112 Interesting Facts About Denmark That You Should Know

Last updated on October 28th, 2018

51. Interestingly, Danish babies must have a first name that is on the list of approved names. Moreover, one cannot give a boy a girl’s name or vice versa.[5]

52. An official birth certificate is supplied by the church to the newly born baby which is nearest to the place where the baby is born. This certificate is supplied even if the child is not a Christian.[5]

53. Danes are great believers in free play. They allow their kids to do whatever they want and interrupt only when they think their kids’ life is in danger or they may get injured.[5]

54. Professor of Economics Christian Bjørnskov from Aarhus Business School says that people in Denmark do not spend their money on buying big houses or expensive cars. However, they spend their money on socializing with friends.[3,9]

55. Danes work between 34 and 37 hours a week, which is also the shortest working week for employees.[10]

56. The highest number of persons employed in Denmark are employed in the service sector.[38]

57. The word ‘OverSkud’ means a kind of surplus energy. Another Danish word ‘Smask’ means an annoying noise people make when they eat something.[4]

58. Danes have the worst life expectancy in Western Europe.[29]

59. Denmark has the most living space per capita in Europe. Also, 28% of the Danes light candles every day.[30]

60. In Denmark’s countryside, people leave their cars and bikes unlocked.[4]

61. In Denmark, parents allow their kids as old as 6 or 7 years to commute to school alone on their bicycles.[4]

62. Did you know that Readers Digest did an experiment in 1996 and left some 40 wallets on streets in various locations in some countries? Only in Denmark and Norway the all 40 wallets were returned.[4]

63. The Danes are arguably the most social people on Earth. This is a big reason for their happiness.[30]

64. Denmark ranks second on the list of the happiest countries in the world based on the data accumulated by the Gallup World Poll. Norway tops the list while Switzerland stands on the 3rd spot.[4]

65. Denmark also topped the UN’s 2012 first ever happiness report. In 2017, Denmark was on the second spot after Norway on the first.[22]

66. Danes are the fourth most coffee drinkers (8.7 kg per capita) in Europe. Finland tops the list with Norway on the 2nd spot followed by Iceland on the third.[18]

67. According to 2013 OECD statistics, Danes drink 10.5 liters of pure alcohol per person per year (age 15 years or older.)[19]

68. Interestingly, Danes are happy to engage in political processes way more than any other nation. Their voter turnout stands at 86%, which is among the highest in OECD. The electoral turnout in Denmark is among the highest in Europe. [3,9,35]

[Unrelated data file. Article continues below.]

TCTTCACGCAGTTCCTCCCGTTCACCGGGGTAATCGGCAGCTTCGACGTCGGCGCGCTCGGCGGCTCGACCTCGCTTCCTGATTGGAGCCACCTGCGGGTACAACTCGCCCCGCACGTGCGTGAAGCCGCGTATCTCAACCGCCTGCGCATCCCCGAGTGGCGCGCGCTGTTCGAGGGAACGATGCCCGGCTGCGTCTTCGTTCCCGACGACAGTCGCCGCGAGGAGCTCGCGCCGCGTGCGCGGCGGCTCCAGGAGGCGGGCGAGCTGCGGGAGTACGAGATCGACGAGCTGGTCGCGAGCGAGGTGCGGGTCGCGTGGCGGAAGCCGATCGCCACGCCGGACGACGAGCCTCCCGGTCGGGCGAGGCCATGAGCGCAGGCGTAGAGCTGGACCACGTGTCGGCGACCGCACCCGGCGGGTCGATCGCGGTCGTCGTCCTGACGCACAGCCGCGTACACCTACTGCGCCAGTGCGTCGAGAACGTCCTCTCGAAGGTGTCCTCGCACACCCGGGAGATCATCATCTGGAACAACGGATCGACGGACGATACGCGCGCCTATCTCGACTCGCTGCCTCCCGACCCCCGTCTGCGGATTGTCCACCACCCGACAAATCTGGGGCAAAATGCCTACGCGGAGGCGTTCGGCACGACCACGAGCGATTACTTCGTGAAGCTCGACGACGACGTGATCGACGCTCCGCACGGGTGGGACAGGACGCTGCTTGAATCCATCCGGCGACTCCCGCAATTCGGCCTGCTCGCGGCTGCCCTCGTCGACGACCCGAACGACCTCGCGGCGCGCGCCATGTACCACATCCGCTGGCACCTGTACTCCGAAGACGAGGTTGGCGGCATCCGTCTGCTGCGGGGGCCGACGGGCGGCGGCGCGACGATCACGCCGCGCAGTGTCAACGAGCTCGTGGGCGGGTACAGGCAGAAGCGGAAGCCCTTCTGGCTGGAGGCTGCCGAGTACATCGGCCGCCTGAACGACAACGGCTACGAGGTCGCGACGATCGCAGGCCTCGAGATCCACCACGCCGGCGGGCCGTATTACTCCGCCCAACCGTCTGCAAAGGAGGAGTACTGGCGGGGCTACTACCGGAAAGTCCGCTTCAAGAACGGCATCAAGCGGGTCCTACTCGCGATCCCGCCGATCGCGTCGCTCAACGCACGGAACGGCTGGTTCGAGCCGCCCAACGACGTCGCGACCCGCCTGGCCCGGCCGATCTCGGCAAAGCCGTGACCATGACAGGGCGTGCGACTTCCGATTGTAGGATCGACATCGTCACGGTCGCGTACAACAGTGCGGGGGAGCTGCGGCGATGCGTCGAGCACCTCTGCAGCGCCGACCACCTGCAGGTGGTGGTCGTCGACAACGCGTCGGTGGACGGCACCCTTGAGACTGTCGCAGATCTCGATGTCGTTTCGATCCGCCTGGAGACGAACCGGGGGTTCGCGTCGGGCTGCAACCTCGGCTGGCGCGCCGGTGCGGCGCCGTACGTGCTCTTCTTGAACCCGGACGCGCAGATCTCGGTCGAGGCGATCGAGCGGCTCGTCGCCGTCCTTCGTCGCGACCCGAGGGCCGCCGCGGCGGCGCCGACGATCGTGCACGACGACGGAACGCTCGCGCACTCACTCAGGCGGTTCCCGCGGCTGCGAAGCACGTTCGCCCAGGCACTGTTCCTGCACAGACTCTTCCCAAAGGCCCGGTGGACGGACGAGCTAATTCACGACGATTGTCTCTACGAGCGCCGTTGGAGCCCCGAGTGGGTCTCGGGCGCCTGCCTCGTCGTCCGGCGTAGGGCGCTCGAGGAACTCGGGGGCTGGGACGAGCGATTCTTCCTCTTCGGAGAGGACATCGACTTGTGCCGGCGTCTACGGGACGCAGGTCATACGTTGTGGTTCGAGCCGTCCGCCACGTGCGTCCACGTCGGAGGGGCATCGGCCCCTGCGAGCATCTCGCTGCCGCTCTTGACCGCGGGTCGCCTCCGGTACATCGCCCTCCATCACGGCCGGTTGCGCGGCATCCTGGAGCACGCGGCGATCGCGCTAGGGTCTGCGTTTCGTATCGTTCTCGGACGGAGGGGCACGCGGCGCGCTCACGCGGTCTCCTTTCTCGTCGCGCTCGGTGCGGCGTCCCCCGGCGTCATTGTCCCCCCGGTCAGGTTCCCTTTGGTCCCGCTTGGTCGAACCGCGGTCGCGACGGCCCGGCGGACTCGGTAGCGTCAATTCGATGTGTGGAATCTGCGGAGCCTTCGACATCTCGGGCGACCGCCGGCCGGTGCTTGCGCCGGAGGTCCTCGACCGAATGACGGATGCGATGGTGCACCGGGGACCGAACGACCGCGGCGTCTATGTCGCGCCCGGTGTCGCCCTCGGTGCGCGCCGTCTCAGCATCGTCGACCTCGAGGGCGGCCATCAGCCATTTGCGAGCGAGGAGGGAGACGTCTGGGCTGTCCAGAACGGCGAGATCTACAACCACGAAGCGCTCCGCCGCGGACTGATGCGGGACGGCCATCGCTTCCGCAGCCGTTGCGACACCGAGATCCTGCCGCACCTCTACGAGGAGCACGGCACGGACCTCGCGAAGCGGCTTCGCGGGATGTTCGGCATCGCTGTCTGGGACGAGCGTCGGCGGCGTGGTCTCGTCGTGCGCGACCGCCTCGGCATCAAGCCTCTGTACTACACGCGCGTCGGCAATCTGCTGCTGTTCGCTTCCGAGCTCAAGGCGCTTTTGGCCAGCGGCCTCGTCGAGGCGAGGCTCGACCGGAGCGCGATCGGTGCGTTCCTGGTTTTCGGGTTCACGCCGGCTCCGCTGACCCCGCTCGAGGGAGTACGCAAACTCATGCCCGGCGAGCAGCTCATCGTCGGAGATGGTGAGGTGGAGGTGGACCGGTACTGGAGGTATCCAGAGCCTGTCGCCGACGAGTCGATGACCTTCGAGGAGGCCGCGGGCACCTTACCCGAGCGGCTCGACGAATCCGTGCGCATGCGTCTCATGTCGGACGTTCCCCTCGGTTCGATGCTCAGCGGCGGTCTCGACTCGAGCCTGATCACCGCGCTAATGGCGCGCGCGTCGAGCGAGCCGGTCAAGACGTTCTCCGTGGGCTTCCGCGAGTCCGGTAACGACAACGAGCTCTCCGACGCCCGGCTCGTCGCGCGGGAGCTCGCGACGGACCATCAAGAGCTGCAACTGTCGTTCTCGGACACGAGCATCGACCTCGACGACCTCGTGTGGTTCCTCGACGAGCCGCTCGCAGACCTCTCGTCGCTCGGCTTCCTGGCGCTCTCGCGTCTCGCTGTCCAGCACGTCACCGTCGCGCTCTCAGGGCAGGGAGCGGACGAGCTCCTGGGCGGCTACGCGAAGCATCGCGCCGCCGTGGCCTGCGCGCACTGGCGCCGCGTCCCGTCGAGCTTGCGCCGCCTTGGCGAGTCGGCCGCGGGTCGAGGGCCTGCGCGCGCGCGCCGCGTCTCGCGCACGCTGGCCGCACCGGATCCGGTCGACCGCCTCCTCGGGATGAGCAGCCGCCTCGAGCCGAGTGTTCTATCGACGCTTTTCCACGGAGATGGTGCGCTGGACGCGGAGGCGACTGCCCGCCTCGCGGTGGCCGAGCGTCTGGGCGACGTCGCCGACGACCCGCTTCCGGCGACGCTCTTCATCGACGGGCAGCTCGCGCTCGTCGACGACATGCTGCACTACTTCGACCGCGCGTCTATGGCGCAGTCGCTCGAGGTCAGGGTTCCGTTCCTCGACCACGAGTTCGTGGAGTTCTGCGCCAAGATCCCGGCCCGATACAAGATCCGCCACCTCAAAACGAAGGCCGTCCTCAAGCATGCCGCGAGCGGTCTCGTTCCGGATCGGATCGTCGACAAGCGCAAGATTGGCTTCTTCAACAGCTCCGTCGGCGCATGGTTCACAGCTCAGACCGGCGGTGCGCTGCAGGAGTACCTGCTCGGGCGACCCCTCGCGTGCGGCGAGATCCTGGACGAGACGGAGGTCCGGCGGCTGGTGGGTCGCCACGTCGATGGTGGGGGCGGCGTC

69. Babies/children are safe in their strollers outside restaurants or cafes in Denmark. Parents often leave them outside because this is what most of the parents do in the country. Kidnappings are exceedingly rare in Denmark so that couple just need not worry.[14]

70. The country has an ID card system. A unique number is assigned to every Dane since 1968. It is a ten-digit number with the format DDMMYY-SSSS. This unique number is needed to open a bank account, access health care and even for renting a property.[16]

71. Smoking was banned in Danish school in 2007.[52]

72. The annual consumption of confectionery in Denmark is 8.2 kilos per person, making Danes second only to the Finns as the people who eat more sweets than anyone in the world.[53]

73. Majority of the people in Denmark have blue eyes. Scientists have established via research that blue-eyed persons are related to each other. Today, there are more than 300 million people with blue eyes on the planet. In Estonia, 99% of the people have blue eyes while in Germany almost 75% of the population has blue eyes.[32]

74. Danish people do not usually chat with strangers. However, after sometime when they get to know the stranger, they may start interacting.[5]

75. The Art museum Louisiana is the most visited museum in Denmark.[37]

76. Almost 2/3rd of Danish territory comes under agricultural area. Cultivation of cereals dominates the agricultural market in Denmark with 57% of the total area being cultivated with cereals. The production of crops for cattle feeding is the second most important agricultural; activity in the country.[38]

77. If you are a foreigner in Denmark, and you were fined 3000 Kroner or more, you would be disqualified from acquiring Danish citizenship if you had wanted one.[5]

78. In 2016, more than three-quarters of the criminal cases in Copenhagen involved foreigners.[5]

79. Tivoli is a 150 years old amusement park in downtown Copenhagen. It is one of the world’s best amusement park. Tivoli Gardens is the most visited attraction in Denmark, and it is the 3rd most visited amusement park in Europe.[57]

80. Majority of the Danes are not willing to get promoted at work and are happy with their current positions and responsibilities. This is mainly because of the tax burden which does not make it worth working the extra hours or taking the added responsibility.[5]

81. Though Christianity is the official religion of Denmark, religion is a private thing in Denmark. It is considered bad to talk openly about Jesus Christ.[5]

82. Danish names are strongly stratified by age. Thus, it is almost easy to guess a person’s age by their name. Rasmus, Maja, Sofie are the names of younger people while the names of the elderly people generally include Ole, Kinn, Khud etc.[5]

83. Some Danish words have different meanings as compared to their meaning in English speaking countries. For example, if you use the word slut in Denmark, you would mean “finished”. ‘Hug’ in Danish is a ‘Karate chop’. So if you hug someone, you will hurt them. The word ‘student’ in Danish means someone who has finished studying or someone who has passed the test. Moreover, ‘gift’ in Danish means poison. Some Danes also use the word ‘gift’ to mean ‘getting married’.[5]

84. The two words that are often confused to mean the same thing are ‘Dutch’ and ‘Danes’. The Dutch is used for referring to people of the Netherlands while the Danes refer to the people of Denmark.[5]

85. Denmark was recently occupied by Germany in 1940.[5]

86. Did you know that one could be fined by the authorities for biking aggressively in Denmark? Though, you would rarely see the police in Copenhagen.[5]